Extremely easy to read and understand, A Hot Mess discusses the difference between weather and climate, the changes the earth is already experiencing and how the changes affect everything in a domino effect.  

This is one of the best books I've read concerning climate change because it is so clearly written and documented about the very things we have witnessed over the years, though some of it may have escaped our notice at the time. The extreme weather events--hurricanes, droughts, floods, and wildfires--are unavoidable results of a changing climate that we can't ignore.  Everything is connected.  The loss of insect species and amphibians eventually disturb the food chain and those changes in the food chain reach, gradually, but inevitably, all the way up to humans.   

Fleischer details how all of these events are connected and how the droughts, floods, and rising sea waters impact first one species and/or landscape, then another, and continue to move up the chain.  Much of it is common sense, but for some reason, many would rather avoid looking to the future and the way these changes are going to alter the way we live and the effects it will have on our children and grandchildren.  The scientists have known for years, have warned of the consequences, have been ignored.

A Hot Mess should be required reading for all politicians, from mayors to senators, and for all of the young people who will be most at risk.  While the book also gives ways that anyone can make choices that are helpful, it is the responsibility of governments and big business to make the adjustments and adaptations that will make the biggest differences.  

COP26 makes it clear that even the governments that realize the danger are still unable or unwilling to make the hard decisions that will be necessary.  

If more people come to believe what science has been saying for decades, they can influence the outcome by making their opinions known.  How many devastating hurricanes and fires and coasts lost to rising sea levels will we need to endure before that happens?  

A Hot Mess is fascinating reading and written for for teens and young adults, but one of the most concise and readable books I've read on the topic.  

Highly Recommended.  If you are participating in Nonfiction November, give this one a try.

NetGalley/Lerner Pub. Group/Zest Books

Nonfiction/Climate.  Aug. 1, 2021.  Print length:  192 pages.

Sunday, November 07, 2021

Between Family, Sherlock Holmes and the Three Winter Terrors, and The Beast in View


Last year, Ashley reminded me of the Between series that I'd started a couple of years ago but missed the next books as they were published.  I didn't even realize I'd read the first book until I started reading it!  (Do you ever do that?  Forget the title and then read the first paragraph and realize you've read the book?)  

Anyway, thanks to Ashley, I re-read the first book (and enjoyed it again) and zoomed through until I was caught up to book 7.  Waited for book 8.  Then waited for book 9!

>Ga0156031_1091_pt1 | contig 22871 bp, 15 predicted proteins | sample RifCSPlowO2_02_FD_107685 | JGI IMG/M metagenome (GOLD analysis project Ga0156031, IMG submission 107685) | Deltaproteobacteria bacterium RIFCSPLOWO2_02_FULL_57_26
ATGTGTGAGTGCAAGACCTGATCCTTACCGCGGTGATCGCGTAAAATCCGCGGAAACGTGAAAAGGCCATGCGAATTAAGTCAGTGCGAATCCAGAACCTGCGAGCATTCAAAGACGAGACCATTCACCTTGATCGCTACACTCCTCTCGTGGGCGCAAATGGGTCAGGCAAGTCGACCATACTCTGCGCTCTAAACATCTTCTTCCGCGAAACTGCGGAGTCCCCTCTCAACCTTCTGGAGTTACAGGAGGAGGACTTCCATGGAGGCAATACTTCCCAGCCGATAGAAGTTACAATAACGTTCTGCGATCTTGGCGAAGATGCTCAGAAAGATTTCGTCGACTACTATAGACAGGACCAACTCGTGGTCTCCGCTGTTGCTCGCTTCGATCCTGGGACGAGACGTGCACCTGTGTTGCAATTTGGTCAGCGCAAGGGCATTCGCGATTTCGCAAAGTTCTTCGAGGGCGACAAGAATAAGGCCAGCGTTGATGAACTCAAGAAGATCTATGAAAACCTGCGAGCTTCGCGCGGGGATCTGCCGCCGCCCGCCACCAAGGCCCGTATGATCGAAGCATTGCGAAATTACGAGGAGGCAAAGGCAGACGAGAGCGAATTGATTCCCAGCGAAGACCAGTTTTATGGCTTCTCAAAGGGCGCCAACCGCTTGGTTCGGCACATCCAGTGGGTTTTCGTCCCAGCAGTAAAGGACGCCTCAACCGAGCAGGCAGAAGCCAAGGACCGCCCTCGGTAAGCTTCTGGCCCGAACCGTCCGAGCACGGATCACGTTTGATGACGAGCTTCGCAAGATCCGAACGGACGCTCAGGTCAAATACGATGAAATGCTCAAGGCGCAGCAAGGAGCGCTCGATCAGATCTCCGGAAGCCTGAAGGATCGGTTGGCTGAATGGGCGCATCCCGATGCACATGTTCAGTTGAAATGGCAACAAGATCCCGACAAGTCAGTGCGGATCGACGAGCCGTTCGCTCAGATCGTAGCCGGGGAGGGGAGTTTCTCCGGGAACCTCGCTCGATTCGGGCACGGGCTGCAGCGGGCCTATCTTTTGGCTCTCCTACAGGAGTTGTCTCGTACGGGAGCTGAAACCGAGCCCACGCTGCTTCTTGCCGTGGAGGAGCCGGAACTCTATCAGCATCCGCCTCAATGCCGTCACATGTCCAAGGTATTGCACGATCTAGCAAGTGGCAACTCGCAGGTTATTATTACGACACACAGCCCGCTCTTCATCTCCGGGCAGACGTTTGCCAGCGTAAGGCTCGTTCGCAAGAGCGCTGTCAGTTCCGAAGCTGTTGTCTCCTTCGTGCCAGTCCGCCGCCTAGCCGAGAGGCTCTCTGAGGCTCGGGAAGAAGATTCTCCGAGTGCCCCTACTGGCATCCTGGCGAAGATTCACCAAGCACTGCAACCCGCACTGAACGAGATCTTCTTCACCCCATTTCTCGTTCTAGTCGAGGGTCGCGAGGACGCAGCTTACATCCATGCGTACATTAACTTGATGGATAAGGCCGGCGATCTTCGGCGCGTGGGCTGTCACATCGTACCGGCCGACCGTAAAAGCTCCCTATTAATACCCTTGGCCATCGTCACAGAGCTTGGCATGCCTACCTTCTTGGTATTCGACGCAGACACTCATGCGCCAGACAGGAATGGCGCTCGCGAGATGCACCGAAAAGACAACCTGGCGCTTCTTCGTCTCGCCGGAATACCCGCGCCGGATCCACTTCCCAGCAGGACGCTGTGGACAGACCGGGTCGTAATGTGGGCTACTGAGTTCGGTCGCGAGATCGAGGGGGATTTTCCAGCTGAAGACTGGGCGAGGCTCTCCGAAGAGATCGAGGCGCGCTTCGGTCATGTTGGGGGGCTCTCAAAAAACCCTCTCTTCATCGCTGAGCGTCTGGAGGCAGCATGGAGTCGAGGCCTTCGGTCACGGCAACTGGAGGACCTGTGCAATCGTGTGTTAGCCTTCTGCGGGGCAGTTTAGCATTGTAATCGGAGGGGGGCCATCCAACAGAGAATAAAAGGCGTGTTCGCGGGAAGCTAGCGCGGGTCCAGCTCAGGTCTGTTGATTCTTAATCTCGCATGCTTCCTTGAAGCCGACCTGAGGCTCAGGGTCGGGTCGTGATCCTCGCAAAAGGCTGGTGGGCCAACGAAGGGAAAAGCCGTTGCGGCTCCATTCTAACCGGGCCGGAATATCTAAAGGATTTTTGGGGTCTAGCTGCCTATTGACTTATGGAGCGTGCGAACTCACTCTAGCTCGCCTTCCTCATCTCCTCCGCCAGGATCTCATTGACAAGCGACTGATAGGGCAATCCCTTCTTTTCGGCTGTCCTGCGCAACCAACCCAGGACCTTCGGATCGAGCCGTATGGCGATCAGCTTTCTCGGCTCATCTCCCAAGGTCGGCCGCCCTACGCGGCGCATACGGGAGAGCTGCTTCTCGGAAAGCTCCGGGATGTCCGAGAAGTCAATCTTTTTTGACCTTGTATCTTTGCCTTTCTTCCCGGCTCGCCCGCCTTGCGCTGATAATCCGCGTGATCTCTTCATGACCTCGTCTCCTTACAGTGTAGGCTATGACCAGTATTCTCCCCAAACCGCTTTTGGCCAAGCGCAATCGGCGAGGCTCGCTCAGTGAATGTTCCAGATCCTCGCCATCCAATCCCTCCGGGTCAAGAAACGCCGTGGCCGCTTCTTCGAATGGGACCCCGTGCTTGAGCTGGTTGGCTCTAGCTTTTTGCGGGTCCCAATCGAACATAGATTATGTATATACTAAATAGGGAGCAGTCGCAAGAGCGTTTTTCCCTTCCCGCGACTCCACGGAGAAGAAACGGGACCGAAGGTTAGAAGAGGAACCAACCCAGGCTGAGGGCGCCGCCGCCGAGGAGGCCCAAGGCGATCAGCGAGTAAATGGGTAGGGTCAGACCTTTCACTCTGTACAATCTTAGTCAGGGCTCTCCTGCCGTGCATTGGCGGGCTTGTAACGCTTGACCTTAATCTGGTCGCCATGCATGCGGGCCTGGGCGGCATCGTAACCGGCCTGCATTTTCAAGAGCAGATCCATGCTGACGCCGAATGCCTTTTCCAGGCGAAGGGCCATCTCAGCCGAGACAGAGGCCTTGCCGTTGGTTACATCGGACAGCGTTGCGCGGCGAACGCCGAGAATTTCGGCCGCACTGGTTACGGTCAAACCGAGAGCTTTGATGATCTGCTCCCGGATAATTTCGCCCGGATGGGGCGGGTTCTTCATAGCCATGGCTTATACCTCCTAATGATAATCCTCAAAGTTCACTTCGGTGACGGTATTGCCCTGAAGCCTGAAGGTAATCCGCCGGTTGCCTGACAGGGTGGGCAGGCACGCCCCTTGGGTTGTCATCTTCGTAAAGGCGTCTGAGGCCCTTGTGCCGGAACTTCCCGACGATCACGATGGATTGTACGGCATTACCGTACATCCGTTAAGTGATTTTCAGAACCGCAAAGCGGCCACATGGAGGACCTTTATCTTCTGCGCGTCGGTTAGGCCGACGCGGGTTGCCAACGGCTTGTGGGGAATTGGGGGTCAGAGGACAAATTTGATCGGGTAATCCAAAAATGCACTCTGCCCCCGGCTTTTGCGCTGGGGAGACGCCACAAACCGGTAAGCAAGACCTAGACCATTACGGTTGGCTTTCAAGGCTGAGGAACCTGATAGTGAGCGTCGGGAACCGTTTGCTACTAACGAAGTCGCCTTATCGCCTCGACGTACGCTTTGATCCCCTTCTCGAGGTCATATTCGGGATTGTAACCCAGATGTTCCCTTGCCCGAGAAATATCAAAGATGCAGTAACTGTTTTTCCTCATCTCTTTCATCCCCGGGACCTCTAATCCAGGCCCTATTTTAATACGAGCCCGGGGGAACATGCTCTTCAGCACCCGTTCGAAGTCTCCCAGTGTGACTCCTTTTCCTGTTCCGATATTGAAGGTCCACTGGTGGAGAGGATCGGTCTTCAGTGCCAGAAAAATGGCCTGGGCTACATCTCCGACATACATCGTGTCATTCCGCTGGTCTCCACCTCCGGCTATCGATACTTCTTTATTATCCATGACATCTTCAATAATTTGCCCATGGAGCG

The Between books are ridiculous and fun!  I like urban fantasy and love the characters and the absurdity of the Between books--each one is outlandish, suspenseful, comical, and addictive to those who love urban fantasy.  

Between Family (#9) continues the suspense and the Heirling Trials begin.  Morgana is forced into a decision that ultimately, I don't think she regrets as it is a matter of survival, not only for her, but for her friends. Pet's "emotional support" Korean vampire is still locked out of the house.  The house is, of course, sentient.  Is Pet an heirling or not?  And there is Athelas.  

I was thinking throughout that this was the final book and was preparing myself for the conclusion--but no, there is one more!  While I hate for the series to conclude because it has been so much fun, I can't wait for #10.

If you are interested in this series, start with the first book.  Between Jobs will set you on the journey, introduce the main characters and the mystery, and make you laugh and wonder.  

Read in Oct.  Kindle Unlimited.  Paranormal/Urban Fantasy.  Print length:  213 pages.

The Three Winter Terrors are three entertaining linked stories.  

From Description:
1889. The First Terror.
At a boys’ prep school in the Kent marshes, a pupil is found drowned in a pond. Could this be the fulfillment of a witch’s curse from four hundred years earlier?

1890. The Second Terror.
A wealthy man dies of a heart attack at his London townhouse. Was he really frightened to death by ghosts?

1894. The Third Terror.
A body is discovered at a Surrey country manor, hideously ravaged. Is the culprit a cannibal, as the evidence suggests?

I rarely miss a Sherlock Holmes pastiche and enjoyed this one.

Read in Oct.  

NetGalley/Titan Books.  Sherlock Holmes.  Oct. 12, 2021.  Print length: 320 pages

Helen Clarvoe, a thirty-year-old woman, lives in a second-rate hotel despite having inherited her father's money and investments.  Estranged from her mother and brother, Helen has few acquaintances and lives a quiet reclusive life. When she receives a phone call that claims to predict her unpleasant future, she is unnerved and frightened.

She contacts Paul Blackshear, her father's investment counselor for help.  Although he agrees to help despite his reluctance, Blackshear becomes quite involved in his investigation as the situation becomes curiouser.  

Beast in View, published in 1955, has the feel of the time period in setting and characters.  It won the Edgar for best mystery of the year in 1956, beating out The Talented Mr. Ripley, and is also named one of the Top One Hundred Mystery Novels of All Time by the Mystery Writers of America.  

The writing feels dated to the 1950's in culture and style.  A suspenseful, psychological novel, Beast in View connects to something I would mention, but it would definitely give the plot away.  

Margaret Millar's husband Kenneth Millar wrote under the pseudonym Ross MacDonald, and the couple are considered among the best of their generation's mystery writers.

I can't say I loved Beast in View as the style and setting are not my favorites, but the psychological aspect is impressive, especially for the 1950's.   Millar kept the twist away for most of the book.  I may look for another of Millar's books to see if they grow on me, this has certainly happened before.  

Soho Syndicate
Psychological Suspense.  1955, 2015.  Print length:  186 pages.